Power BI Desktop helps you create insights into your data with just a few clicks. But sometimes that data just doesn’t include everything you need to answer some of your most important questions. Measures can help you get there.
Measures are used in some of the most common data analysis; for example, sums, averages, minimum or maximum values, counts, or more advanced calculations you create yourself using a DAX formula. The calculated results of measures are always changing in response to your interaction with your reports, allowing for fast and dynamic ad-hoc data exploration. Let’s take a closer look.
In Power BI Desktop, measures are created and used in Report View or Data View. Measures you create yourself appear in the Fields list with a calculator icon. You can name measures whatever you want, and add them to a new or existing visualization just like any other field.
Note: You might also be interested in quick measures, which are ready-made measures you can select from dialog boxes. They're a good way to quickly create measures, and also a good way to learn DAX syntax, since their automatically created DAX formulas are available to review. Check out the article: quick measures.
Measures calculate a result from an expression formula. When you create your own measures, you’ll use the Data Analysis Expressions (DAX) formula language. DAX includes a library of over 200 functions, operators, and constructs, providing immense flexibility in creating measures to calculate results for just about any data analysis need.
DAX formulas are a lot like Excel formulas. DAX even has many of the same functions like DATE, SUM, and LEFT. But, DAX’s functions are meant to work with relational data like we have in Power BI Desktop.
Jan is a sales manager at Contoso. She’s been asked to provide reseller sales projections over the next fiscal year. She decides to base her estimates on last year’s sales amounts, with a six percent annual increase resulting from various promotions that are scheduled over the next six months.
To report the estimates, she imports last year’s sales data into Power BI Desktop. She finds the SalesAmount field in the Reseller Sales table. Because the data she imported only contains sales amounts for last year, she renames the SalesAmount field to Last Years Sales. She then drag Last Years Sales onto the report canvas. It appears in a chart visualization as single value that is the sum of all reseller sales from last year.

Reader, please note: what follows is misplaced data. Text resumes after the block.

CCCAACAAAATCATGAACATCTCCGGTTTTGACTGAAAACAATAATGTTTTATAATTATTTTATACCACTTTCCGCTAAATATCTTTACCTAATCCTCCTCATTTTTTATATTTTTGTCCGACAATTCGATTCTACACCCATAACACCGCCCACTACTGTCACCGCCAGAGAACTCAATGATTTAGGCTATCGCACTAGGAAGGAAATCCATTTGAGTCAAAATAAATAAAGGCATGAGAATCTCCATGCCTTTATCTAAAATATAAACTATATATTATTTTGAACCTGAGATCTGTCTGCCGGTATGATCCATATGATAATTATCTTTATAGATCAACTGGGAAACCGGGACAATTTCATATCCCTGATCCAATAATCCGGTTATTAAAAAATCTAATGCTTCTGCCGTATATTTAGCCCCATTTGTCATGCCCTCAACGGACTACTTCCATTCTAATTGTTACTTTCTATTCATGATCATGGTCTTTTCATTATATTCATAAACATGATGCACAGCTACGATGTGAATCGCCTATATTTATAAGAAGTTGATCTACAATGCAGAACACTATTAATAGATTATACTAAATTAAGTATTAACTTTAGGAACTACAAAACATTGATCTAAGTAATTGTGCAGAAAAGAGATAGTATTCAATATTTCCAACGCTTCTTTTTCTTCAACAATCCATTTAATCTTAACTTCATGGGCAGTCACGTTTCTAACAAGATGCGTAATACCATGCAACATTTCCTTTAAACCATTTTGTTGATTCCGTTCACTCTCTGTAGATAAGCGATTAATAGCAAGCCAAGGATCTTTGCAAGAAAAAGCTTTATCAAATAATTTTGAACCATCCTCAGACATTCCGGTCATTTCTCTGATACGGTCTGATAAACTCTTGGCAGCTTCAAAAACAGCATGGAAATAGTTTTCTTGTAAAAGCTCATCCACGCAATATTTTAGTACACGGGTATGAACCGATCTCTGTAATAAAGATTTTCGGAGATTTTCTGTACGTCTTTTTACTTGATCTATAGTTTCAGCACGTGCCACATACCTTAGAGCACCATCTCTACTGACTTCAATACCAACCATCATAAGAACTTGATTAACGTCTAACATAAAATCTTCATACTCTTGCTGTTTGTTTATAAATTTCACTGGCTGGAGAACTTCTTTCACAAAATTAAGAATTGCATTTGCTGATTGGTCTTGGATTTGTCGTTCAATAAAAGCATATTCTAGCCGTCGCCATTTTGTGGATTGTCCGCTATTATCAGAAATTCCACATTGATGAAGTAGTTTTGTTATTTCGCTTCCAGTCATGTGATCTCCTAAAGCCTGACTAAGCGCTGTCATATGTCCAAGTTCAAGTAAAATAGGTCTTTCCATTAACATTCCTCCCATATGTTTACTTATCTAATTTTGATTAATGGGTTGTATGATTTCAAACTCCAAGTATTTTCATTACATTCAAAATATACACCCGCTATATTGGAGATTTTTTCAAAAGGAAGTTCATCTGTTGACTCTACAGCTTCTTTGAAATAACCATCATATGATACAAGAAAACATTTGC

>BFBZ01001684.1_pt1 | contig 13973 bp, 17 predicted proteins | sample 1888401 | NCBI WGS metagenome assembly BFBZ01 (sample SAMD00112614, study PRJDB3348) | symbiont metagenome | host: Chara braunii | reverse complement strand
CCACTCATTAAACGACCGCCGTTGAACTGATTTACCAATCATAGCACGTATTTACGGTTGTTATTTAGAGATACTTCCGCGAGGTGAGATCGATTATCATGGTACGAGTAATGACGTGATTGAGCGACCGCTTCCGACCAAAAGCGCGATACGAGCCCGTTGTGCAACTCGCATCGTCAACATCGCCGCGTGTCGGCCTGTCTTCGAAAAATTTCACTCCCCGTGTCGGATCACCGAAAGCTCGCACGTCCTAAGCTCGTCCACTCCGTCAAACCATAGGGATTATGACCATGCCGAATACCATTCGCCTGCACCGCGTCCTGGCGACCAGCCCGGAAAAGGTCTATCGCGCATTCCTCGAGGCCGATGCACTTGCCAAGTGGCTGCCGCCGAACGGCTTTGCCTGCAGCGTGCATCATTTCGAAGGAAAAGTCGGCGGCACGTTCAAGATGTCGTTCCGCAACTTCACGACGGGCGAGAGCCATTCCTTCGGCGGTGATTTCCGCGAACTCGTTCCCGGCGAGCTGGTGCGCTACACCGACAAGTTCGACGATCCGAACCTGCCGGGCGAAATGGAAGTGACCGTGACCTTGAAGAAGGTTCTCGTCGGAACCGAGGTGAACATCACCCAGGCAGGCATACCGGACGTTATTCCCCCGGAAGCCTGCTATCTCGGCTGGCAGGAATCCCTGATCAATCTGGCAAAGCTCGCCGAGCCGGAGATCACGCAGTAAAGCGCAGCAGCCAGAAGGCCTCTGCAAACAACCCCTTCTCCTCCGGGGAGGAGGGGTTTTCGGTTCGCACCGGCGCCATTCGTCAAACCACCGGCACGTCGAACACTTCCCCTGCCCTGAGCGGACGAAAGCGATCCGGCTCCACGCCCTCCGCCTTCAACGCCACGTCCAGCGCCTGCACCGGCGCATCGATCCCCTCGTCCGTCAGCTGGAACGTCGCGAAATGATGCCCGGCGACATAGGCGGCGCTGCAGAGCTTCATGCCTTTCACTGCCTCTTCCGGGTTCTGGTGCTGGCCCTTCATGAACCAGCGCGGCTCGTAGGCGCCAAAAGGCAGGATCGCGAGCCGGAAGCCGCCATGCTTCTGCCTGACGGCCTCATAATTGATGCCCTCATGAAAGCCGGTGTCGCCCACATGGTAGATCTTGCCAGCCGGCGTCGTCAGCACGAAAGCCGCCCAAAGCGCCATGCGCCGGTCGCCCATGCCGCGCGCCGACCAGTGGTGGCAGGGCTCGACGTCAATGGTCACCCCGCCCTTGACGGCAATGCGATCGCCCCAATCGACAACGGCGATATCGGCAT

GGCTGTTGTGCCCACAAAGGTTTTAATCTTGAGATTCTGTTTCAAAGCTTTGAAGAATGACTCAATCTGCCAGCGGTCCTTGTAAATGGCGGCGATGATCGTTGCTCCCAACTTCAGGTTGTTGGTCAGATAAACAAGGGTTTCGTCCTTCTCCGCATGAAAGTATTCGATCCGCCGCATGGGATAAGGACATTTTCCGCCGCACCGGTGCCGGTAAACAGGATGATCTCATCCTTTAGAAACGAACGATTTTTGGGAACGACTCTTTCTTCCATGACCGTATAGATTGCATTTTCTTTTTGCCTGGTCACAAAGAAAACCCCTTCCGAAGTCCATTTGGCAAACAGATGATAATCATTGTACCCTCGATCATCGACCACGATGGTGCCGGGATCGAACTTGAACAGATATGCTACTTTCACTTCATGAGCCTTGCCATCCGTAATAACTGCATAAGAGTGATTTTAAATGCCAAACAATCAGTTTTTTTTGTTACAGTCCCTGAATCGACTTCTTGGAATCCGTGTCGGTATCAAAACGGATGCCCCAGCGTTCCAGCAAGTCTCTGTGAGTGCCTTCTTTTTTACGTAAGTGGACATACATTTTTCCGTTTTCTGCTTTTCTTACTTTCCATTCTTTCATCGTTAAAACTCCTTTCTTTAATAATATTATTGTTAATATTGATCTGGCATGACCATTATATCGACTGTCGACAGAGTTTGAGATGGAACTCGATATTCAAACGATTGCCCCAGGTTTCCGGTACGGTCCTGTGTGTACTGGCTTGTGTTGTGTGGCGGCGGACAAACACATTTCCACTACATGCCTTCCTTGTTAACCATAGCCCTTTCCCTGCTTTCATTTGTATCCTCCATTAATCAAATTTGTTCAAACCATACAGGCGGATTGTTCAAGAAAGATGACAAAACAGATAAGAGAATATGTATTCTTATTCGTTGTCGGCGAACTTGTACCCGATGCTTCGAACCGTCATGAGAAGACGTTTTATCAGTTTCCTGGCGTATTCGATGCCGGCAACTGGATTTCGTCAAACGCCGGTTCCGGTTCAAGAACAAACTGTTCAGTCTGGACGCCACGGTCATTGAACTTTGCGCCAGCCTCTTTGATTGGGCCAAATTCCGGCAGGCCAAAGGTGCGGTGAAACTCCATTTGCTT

She notices that even though she did not specify a calculation herself, one has been provided automatically. Power BI Desktop created its own measure by summing up all of the values in Last Years Sales.
But, Jan needs a measure to calculate sales projections for the coming year, which will be based on last year’s sales multiplied by 1.06 to account for the expected 6 percent increase in business. For this calculation, she’ll create her own measure. Using the New Measure feature, she creates a new measure, then enters the following DAX formula:
Projected Sales = SUM('Sales'[Last Years Sales])*1.06
Jan then drags her new Projected Sales measure into the chart.
Very quickly and with minimal effort, Jan now has a measure to calculate projected sales. She can further analyze her projections by filtering on specific resellers or by adding other fields to her report.
We’ve only provided you with a quick introduction to measures here, but there’s a lot more to help you learn how to create your own. Be sure to see the Tutorial: Create your own measures in Power BI Desktop, where you can download a sample file and get step-by-step lessons on how to create more measures.
To dive a little deeper into DAX, be sure to check out DAX basics in Power BI Desktop. The Data Analysis Expressions Reference provides detailed articles on each of the functions, syntax, operators, and naming conventions. DAX has been around for several years in Power Pivot in Excel and SQL Server Analysis Services, so there are a lot of other great resources available, too. Be sure to check out the DAX Resource Center Wiki, where influential members of the BI community share their knowledge of DAX.